Monday, 9 April 2018

MAGAZINE COVERS Content analysis shows few BAME cover stars

Glossies so white: the data that reveals the problem with British magazine covers

Thursday, 17 September 2015

OfCom say TV failing to represent modern UK society

Ofcom chief tells UK broadcasters to reflect 'society as it is today'

Tuesday, 24 February 2015

Playlist of past/practice clips

You can use these to set yourself practice exercises - feel free to hand in any subsequent essays for marking and feedback:

Wednesday, 30 April 2014

Thursday, 11 July 2013

If you're allergic to black people...

This post isn't so much about media representations as the ongoing consequences of negative representations of race. Many today will argue that we no longer live in a racist society; Britain has moved on. There may be some truth in that, but clearly the UK hasn't become an utterly idyllic society, as the following example sharply demonstrates - one taken from a West Yorkshire town...

'If you are allergic to black people, don't come in' – at first I balked …

Cafe owner Martha-Renee Kolleh's defiant response to insidious racism is preferable to constantly doubting your own experience
Martha-Renee Kolleh cafe owner
Martha-Renee Kolleh, who owns a cafe in the town of Ossett, Yorkshire, has put up a sign telling customers she is black because she is fed up with people walking out when they see the colour of her skin. Photograph: Gabriel Szabo/Guzelian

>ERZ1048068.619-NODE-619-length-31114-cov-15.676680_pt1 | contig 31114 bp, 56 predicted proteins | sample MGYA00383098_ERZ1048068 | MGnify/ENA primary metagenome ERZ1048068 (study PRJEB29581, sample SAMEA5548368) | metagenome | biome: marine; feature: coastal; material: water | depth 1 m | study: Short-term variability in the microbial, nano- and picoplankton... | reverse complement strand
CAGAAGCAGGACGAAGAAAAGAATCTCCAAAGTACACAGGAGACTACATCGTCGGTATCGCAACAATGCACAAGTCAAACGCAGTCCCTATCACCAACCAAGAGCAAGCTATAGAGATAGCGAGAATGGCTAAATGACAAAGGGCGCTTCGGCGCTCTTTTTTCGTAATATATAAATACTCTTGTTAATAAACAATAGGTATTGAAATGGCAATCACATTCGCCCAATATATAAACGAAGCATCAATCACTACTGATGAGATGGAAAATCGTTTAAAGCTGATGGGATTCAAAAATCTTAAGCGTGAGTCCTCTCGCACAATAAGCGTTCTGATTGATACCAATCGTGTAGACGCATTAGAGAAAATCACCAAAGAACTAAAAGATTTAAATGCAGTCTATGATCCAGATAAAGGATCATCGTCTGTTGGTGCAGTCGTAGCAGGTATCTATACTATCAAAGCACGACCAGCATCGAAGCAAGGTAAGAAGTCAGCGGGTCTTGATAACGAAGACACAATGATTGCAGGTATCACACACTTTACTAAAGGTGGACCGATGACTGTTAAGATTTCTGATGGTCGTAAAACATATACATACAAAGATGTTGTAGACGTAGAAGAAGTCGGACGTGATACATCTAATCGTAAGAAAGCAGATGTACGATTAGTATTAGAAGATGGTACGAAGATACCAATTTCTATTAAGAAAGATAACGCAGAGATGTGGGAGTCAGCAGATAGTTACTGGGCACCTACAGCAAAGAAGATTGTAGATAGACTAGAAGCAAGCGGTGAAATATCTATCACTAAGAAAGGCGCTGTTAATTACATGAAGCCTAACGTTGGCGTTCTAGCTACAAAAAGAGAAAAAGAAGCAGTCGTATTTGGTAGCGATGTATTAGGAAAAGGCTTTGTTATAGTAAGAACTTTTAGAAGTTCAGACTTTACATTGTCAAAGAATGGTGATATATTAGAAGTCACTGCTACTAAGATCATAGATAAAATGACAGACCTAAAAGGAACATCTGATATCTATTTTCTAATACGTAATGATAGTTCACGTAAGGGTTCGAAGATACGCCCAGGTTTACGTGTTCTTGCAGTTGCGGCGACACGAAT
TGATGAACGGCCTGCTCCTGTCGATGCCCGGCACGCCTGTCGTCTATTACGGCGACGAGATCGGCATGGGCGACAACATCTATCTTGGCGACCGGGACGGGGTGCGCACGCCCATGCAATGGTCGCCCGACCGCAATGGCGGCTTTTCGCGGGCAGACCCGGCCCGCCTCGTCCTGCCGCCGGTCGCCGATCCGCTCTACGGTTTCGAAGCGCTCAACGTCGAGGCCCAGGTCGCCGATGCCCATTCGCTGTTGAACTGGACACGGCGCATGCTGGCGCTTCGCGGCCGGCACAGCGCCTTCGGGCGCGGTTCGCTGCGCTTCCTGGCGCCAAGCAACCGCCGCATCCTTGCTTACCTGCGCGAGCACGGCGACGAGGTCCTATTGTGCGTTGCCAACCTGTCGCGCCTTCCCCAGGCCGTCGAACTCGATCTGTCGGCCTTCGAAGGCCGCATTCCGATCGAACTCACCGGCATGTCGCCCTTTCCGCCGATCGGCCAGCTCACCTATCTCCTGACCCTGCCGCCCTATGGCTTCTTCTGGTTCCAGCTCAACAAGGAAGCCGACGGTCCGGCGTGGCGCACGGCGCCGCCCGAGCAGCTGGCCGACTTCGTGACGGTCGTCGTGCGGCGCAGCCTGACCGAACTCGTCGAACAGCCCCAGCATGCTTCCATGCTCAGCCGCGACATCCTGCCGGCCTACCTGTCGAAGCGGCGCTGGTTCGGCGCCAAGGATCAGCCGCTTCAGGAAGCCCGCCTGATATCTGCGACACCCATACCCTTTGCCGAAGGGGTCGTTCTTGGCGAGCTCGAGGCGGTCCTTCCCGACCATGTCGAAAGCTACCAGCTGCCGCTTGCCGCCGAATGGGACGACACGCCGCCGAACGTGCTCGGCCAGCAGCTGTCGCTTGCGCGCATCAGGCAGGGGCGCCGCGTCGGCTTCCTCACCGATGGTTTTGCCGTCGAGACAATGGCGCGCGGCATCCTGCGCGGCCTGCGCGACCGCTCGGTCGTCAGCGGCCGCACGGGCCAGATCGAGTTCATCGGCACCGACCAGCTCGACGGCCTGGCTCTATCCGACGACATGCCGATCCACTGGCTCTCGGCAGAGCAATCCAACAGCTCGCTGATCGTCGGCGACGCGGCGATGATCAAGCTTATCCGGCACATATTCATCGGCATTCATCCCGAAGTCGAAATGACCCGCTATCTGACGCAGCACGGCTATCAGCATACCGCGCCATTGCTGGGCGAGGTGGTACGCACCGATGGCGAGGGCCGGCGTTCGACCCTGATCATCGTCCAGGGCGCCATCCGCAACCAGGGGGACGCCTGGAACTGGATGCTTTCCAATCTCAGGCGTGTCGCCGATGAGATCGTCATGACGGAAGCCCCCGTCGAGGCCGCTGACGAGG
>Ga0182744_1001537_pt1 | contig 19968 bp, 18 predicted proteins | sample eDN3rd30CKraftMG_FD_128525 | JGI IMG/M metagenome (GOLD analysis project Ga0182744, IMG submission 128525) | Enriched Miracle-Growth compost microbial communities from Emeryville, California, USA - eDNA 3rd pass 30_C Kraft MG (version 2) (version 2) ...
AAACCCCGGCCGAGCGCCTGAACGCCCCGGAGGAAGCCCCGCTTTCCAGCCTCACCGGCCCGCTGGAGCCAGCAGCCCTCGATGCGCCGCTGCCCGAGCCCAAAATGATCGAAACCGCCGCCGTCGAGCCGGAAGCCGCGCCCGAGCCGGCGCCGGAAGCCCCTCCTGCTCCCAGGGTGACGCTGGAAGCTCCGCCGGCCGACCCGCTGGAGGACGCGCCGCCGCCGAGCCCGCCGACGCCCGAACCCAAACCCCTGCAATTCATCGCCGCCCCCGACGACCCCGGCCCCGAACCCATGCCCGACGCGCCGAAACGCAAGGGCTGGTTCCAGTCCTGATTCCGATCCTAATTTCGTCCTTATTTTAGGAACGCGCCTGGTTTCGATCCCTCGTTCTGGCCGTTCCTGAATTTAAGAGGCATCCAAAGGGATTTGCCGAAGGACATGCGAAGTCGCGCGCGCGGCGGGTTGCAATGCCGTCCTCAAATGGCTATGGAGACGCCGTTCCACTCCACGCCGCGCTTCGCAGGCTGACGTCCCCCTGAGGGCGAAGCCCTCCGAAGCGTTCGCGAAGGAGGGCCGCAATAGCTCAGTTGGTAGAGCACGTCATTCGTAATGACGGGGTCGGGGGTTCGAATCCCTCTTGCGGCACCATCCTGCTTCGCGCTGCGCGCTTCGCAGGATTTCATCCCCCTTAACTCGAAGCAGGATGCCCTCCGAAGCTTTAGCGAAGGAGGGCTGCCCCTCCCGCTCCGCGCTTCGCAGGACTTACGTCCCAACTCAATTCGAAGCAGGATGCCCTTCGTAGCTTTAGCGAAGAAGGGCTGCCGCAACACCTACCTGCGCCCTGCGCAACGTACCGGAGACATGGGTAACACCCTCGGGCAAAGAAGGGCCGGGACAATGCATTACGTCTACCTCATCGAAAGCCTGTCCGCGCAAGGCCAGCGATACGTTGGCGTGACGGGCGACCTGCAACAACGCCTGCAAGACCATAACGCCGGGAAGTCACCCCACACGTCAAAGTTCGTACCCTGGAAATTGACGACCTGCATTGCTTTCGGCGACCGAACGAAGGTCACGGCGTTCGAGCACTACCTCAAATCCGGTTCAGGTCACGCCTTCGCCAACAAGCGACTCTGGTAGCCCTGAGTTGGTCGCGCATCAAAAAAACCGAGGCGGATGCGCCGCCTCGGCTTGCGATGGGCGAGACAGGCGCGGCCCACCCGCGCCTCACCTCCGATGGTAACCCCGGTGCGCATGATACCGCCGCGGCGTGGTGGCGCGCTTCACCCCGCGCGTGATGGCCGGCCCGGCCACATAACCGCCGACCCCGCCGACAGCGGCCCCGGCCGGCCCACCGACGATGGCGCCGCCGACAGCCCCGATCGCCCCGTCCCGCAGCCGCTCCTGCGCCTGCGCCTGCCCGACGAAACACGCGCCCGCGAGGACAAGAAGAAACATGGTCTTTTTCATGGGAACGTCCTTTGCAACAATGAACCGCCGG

Increasingly in today's Britain, the word racism conjures up two very differing images for white and black people (I use black here in the political sense). When I explain to white friends that certain things that I have had said or done to me are racist, it is more often that not met with incredulity. How can that be racist?

Thursday, 9 May 2013

House of Saddam

This makes for an interesting clip to tackle - its British produced (actually a BBC/HBO co-production) and with a largely British cast, but set in Iraq, so taking the questions of ethnicity to some degree beyond British expectations and stereotypes. Nonetheless, its those British stereotypes and conventions we're using as a framework for reference.
What are the binaries present here? What stereo/countertypes are at play? Is there a clear sense of some character/s as "the other"? Is there any sense of a journey; of character development - moving further towards or away from narrow stereotypical roles/expectations?
The embed below features Arabic subtitles not present on the BBC transmission.
The clip we're addressing runs from 2:58:13 to 3:03:11.

Note details such as the use of angles and shot variation to strongly signify (anchor) the moving, fluid power relations at play.